What hepatitis does to your liver

Hepatitis can last a few months, or the rest of your life.

Acute hepatitis

When you only have hepatitis for a short time, we call it "acute". The virus might make you sick for a few months but then you will likely get better. Some people may feel unwell. But most people do not get seriously ill if they have acute hepatitis.

Chronic hepatitis

It's possible to have hepatitis for more than 6 months. If you have hepatitis B or C, it can become “chronic”, meaning the virus stays in your body for a long time. You may not feel sick, but over time the virus can harm your liver and stop it working properly.

Over a long time, this damage can lead to scarring. We call this "fibrosis". If the liver is severely scarred, this is called "cirrhosis", and it affects the blood supply to the liver.  If you have a lot of scarring, the liver stops working. This is liver failure. If you have cirrhosis, you are more likely to get liver cancer. It can also lead to problems in the rest of your body.


Liver check-ups

Liver check-ups could save your life.

Hepatitis B and C can cause cirrhosis, liver failure or liver cancer. Even if you feel well, you should have check-ups to see if you need treatment.

When you get a liver check-up, you'll first have a blood test. This measures how well your liver is working. You might also need:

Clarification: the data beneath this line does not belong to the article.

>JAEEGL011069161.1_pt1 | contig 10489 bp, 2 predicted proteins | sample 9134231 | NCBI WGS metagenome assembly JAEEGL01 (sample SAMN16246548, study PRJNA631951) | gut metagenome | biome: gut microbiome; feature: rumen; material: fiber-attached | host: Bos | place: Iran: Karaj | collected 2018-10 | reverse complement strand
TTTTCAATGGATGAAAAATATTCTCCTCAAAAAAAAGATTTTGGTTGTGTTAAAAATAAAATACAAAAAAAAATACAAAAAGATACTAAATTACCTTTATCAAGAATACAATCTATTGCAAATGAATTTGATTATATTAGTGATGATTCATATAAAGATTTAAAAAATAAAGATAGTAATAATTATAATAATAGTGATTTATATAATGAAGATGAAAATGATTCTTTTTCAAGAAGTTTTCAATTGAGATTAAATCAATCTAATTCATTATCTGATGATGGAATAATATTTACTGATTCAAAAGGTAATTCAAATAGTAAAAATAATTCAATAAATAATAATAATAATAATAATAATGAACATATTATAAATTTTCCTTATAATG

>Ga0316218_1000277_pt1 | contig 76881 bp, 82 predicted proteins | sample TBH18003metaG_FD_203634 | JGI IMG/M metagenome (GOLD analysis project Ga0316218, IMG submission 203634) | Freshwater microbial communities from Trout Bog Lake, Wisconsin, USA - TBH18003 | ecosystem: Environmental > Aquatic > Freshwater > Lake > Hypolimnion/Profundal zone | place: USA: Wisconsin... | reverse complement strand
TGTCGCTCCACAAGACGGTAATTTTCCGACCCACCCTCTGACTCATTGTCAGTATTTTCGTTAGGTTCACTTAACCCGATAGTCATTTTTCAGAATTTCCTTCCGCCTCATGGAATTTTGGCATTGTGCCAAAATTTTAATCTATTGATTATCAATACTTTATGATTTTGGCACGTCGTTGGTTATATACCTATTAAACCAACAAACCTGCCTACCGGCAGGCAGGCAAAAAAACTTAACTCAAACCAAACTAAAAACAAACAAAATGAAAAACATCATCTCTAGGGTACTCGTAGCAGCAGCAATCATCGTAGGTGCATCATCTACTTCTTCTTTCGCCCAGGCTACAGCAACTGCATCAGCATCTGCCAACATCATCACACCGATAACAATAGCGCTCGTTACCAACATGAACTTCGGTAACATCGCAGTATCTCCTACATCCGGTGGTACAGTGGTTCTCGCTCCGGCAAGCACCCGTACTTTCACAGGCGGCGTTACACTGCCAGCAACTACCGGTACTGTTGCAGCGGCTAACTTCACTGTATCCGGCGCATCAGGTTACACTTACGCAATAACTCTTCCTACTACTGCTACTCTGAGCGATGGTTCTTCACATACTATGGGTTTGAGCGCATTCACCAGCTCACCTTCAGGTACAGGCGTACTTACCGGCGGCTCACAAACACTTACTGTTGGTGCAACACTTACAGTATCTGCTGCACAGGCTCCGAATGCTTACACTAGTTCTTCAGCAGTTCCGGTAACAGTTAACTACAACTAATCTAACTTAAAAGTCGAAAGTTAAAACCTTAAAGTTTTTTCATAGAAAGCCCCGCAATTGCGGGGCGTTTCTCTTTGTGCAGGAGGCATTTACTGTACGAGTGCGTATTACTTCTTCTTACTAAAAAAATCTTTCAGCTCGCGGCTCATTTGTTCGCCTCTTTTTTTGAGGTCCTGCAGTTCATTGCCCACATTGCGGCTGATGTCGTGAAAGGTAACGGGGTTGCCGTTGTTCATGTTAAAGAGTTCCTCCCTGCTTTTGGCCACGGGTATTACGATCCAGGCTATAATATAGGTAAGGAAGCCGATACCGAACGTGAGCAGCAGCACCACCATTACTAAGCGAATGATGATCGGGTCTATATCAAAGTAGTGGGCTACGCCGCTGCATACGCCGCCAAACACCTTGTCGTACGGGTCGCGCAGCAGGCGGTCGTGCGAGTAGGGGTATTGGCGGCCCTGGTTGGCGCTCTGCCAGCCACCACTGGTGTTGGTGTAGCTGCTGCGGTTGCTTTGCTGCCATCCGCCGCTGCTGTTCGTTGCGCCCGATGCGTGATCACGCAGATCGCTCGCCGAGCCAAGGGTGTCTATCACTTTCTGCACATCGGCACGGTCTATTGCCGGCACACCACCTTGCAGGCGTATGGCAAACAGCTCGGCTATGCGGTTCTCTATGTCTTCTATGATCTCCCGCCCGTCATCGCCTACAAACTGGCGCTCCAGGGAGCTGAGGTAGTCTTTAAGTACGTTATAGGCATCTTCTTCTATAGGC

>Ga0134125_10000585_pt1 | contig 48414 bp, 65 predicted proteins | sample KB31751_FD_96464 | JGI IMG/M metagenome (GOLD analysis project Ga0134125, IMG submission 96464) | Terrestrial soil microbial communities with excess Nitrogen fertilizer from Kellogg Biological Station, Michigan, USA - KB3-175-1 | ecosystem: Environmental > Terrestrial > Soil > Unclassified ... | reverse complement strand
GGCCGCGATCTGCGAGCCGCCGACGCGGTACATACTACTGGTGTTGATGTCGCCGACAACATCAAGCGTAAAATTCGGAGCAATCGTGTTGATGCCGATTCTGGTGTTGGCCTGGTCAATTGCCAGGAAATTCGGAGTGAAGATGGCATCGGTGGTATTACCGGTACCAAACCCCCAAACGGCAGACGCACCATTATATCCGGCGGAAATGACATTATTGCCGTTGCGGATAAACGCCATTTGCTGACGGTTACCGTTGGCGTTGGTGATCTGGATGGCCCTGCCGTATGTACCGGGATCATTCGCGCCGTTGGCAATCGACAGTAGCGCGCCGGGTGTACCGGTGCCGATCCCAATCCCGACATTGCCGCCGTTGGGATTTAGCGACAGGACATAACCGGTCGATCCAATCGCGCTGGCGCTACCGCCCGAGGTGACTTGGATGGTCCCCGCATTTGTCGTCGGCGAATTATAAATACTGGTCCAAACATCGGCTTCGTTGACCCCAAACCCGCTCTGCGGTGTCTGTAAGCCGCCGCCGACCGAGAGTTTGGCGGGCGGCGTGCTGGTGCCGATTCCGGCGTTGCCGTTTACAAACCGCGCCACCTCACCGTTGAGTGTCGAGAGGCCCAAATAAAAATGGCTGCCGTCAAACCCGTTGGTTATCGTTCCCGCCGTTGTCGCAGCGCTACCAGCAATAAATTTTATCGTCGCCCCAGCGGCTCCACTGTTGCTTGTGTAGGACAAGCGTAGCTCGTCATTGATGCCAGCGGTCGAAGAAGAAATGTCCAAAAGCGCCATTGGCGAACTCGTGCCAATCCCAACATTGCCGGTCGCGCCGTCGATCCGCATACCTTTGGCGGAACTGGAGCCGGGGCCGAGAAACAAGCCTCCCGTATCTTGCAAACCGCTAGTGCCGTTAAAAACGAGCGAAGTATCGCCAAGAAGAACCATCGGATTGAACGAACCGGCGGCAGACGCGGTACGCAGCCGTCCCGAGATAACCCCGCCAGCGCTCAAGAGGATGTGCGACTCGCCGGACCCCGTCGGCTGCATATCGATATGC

• an ultrasound elastography (such as Fibroscan®) to check for liver stiffness
  • a liver ultrasound to check that the liver tissue looks healthy, and to look for liver cancer
  • a liver biopsy. This is where the doctor takes a sample of your liver tissue to look at it more closely.

These test results help your doctor to decide whether you need treatment for your liver. Treatment can slow down the damage and sometimes helps your liver heal. Your doctor may also ask you to have liver check-ups every 3, 6 or 12 months. This is to keep track of your liver’s health.

What should I do now?

If your doctor has just told you that you have hepatitis, here are some questions you might want to ask:

  • How did I get hepatitis?
  • What is hepatitis?
  • What symptoms might I get?
  • Do I need to tell anyone?
  • Should my partner/household contacts get vaccinated?
  • What tests do I need? Will I need to have tests forever?
  • Will I need treatment? What does that look like?
  • Can I be cured?
  • Do I need to see a specialist doctor?
  • What can I do to look after my liver?
  • What happens if I fall pregnant?

You might also like to bring someone for support when you see the doctor.


Acute vs. Chronic Hepatitis B, Hepatitis B Foundation

Acute Hepatitis, Timothy J. Schaefer; Savio John.

FibroScan, Gastroenterological Society of Australia

Ultrasound, healthdirect

Liver Biopsy, healthdirect


Page updated 5 September 2022